#BLM: Technologies of Public Protest

Video recordings of the symposium proceedings are available at the CDSC YouTube channel.

Since the summer of 2013, #BlackLivesMatter has linked myriad, loosely affiliated protests against pervasive anti-Black violence in the United States. Shortly after George Zimmerman’s acquittal, Alicia Garza originated the phrase on Facebook with her affirmation, “Our Lives Matter, Black Lives Matter.” The hashtag has since served as a banner uniting condemnations of extrajudicial violence against Black people. According to the movement’s website, #BlackLivesMatter makes a unique contribution to the history of Black activism because it affirms “the lives of Black queer folks, disabled folks, Black-undocumented folks, folks with records, women and all Black lives along the gender spectrum.” The formulation of a Black Nationalist movement founded on gender and sexual variance breaks new ground for civil rights protests. At the same time, the echo of W.E.B. DuBois’s masterpiece The Souls of Black Folk implies a need to reconsider histories of public protest with an eye toward various embodied practices. The official website asks us to imagine a new future continuous with past lives.

What new kinds of pleasure or pain might we learn to recognize if we account for the richness of Black material life? And what do those material lives have to do with the virtual spaces we create with media technologies? This symposium will explore the relationship between material Black life and the virtual spaces that have situated contemporary resistance to abiding forms of racism within the landscape of mass media. Like any mass movement, #BlackLivesMatter organizes a virtual public that is as much imagined as manifested in local protests. Yet more than most, #BlackLivesMatter calls attention to the materiality of precarious life. The iconographic status of Eric Garner’s breath, Michael Brown’s hands, and Trayvon Martin’s hoodie sets the stage for considering less visible but equally central aspects of Black embodiment.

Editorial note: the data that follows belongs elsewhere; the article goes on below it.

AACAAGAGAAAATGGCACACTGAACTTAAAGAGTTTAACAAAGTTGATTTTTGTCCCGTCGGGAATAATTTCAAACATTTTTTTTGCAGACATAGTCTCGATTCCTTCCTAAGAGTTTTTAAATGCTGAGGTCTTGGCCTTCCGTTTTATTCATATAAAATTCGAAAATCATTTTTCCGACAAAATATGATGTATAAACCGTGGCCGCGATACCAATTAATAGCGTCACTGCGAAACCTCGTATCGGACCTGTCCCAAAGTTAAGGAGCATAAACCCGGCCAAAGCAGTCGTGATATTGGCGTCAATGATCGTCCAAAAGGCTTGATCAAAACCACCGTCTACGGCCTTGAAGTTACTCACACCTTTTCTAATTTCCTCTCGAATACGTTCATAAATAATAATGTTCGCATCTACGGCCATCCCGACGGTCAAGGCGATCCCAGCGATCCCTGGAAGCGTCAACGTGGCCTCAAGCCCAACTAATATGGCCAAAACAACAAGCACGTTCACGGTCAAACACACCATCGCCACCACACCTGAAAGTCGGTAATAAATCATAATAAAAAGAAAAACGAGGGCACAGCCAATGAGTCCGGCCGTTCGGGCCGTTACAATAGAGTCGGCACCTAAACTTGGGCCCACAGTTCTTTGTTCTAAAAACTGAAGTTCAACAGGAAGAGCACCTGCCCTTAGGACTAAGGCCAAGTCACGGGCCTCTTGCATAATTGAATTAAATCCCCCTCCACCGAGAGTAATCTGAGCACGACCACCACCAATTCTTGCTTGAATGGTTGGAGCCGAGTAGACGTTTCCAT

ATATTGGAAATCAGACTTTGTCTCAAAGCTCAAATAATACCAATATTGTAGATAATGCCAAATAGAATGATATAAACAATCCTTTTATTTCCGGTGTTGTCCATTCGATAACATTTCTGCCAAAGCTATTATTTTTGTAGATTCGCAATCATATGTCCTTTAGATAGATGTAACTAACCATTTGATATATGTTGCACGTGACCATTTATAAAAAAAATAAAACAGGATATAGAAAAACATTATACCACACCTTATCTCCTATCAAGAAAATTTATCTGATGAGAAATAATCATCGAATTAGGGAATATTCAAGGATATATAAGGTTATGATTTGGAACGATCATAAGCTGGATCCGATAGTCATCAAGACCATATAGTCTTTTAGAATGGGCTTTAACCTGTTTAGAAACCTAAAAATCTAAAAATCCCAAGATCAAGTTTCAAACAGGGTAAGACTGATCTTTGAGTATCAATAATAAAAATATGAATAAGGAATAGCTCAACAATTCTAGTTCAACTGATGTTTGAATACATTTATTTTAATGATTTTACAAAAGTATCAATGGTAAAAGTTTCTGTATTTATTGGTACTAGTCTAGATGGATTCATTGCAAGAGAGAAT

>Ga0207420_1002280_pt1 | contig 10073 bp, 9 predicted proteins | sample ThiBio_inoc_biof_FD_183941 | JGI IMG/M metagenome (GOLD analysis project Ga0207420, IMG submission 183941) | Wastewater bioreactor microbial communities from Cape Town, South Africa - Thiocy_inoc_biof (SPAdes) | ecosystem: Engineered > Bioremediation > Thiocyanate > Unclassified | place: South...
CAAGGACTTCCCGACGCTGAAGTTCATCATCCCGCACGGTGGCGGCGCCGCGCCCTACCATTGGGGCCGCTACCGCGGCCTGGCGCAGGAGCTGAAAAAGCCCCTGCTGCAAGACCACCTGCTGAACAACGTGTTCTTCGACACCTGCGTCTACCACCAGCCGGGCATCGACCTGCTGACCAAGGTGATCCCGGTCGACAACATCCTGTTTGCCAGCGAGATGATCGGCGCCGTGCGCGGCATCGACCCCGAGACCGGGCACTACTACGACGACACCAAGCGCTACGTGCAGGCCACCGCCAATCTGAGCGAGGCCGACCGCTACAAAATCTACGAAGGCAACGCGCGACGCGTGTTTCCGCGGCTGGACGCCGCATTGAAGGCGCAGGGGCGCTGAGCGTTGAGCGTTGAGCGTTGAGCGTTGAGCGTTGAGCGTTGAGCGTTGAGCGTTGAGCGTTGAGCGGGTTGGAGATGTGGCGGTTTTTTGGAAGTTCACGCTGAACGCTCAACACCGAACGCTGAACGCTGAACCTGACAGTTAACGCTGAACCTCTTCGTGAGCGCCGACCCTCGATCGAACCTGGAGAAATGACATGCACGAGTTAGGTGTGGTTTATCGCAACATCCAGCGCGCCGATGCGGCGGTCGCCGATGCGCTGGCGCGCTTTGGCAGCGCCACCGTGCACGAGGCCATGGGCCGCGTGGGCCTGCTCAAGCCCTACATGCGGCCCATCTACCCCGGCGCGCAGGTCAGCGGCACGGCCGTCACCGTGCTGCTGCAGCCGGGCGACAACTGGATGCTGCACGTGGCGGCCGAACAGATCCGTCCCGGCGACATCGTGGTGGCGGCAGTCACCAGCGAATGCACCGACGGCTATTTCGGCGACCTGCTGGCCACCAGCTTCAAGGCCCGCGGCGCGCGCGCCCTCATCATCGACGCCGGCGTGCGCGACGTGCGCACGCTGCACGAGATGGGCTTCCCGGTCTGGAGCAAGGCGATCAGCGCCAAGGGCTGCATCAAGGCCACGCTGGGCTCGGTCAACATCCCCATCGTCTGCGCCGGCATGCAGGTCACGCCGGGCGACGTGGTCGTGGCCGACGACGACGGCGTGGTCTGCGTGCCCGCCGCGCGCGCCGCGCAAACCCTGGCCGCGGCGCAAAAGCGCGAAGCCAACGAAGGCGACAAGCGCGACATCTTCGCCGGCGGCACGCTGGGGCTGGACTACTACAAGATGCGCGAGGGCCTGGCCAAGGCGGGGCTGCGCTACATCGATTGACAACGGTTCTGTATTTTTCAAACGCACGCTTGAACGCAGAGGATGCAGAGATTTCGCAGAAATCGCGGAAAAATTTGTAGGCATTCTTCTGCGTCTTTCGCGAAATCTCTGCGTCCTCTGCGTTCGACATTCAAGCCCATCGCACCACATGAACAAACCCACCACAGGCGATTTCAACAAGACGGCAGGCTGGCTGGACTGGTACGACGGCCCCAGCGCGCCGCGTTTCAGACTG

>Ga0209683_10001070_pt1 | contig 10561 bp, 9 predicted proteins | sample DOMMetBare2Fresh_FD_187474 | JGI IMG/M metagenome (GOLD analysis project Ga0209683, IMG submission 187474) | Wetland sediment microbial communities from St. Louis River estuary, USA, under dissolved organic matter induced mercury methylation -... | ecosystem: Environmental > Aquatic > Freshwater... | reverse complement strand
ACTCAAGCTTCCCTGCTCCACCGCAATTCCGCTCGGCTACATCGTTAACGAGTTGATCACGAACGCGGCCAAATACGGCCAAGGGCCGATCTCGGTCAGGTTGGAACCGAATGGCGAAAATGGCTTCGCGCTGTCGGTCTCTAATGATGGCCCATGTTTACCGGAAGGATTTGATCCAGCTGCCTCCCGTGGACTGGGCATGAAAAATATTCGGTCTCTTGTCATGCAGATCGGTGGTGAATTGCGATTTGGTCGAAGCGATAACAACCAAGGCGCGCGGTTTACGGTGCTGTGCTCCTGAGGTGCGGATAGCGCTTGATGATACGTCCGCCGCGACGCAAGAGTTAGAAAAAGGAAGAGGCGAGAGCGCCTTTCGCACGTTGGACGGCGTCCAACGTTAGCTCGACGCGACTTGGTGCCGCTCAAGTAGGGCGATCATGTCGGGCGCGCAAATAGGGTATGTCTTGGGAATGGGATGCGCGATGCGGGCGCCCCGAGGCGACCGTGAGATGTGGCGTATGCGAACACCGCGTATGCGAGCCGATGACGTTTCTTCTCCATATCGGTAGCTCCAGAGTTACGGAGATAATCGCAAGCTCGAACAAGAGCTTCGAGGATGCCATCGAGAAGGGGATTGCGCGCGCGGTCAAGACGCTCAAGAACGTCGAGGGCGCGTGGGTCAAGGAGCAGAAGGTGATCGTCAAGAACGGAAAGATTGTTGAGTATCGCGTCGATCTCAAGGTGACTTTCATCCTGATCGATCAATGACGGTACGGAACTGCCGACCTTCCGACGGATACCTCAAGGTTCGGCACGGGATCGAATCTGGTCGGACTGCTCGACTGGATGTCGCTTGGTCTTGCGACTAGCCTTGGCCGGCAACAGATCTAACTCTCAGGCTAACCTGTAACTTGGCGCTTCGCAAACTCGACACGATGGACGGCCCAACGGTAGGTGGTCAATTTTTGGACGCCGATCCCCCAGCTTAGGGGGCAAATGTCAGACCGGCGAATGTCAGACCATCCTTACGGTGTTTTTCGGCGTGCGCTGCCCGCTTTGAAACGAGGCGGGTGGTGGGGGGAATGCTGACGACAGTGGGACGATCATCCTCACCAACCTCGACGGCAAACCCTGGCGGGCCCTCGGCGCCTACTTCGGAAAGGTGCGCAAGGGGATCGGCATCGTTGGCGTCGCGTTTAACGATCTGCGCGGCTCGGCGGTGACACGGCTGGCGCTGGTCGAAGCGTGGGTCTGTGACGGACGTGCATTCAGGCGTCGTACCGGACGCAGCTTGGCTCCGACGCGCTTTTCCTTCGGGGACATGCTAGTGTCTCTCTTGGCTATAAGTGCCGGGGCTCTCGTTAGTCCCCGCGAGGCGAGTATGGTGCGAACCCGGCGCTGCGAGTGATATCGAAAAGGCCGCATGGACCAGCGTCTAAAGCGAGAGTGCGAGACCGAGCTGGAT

Featured Speakers: Bergis Jules (UC Riverside), TreaAndrea Russworm (UMass Amherst), and Teresa Zackodnik (U Alberta)

Join us at the Center for Digital Scholarship and Curation, 4th floor Holland Library

Friday, October 7th, 9:30am-4:30pm

Symposium Schedule

Morning Session
9:30am: Coffee
9:45am: Opening remarks & welcome
10:00am: Teresa Zackodnik, “Intense Continuities”: Media Technologies of Black Protest
11:15am: Bergis Jules, The Ethics of Documenting Social Movements

Lunch Break 12:30pm to 1:30pm

Afternoon Session
1:45pm: TreaAndrea Russworm, Race, Technology, and the Problem of Recognition
3:00pm: Roundtable featuring speakers with Thabiti Lewis
4:15pm: Closing remarks & acknowledgements

Histories of Digital Labor

The semester just got underway and already I am looking forward to MLA 2017. Organizers announced panel details today, so I can share some logistics concerning Histories of Digital Labor:

MLA2017, Session 649
Saturday, 7 January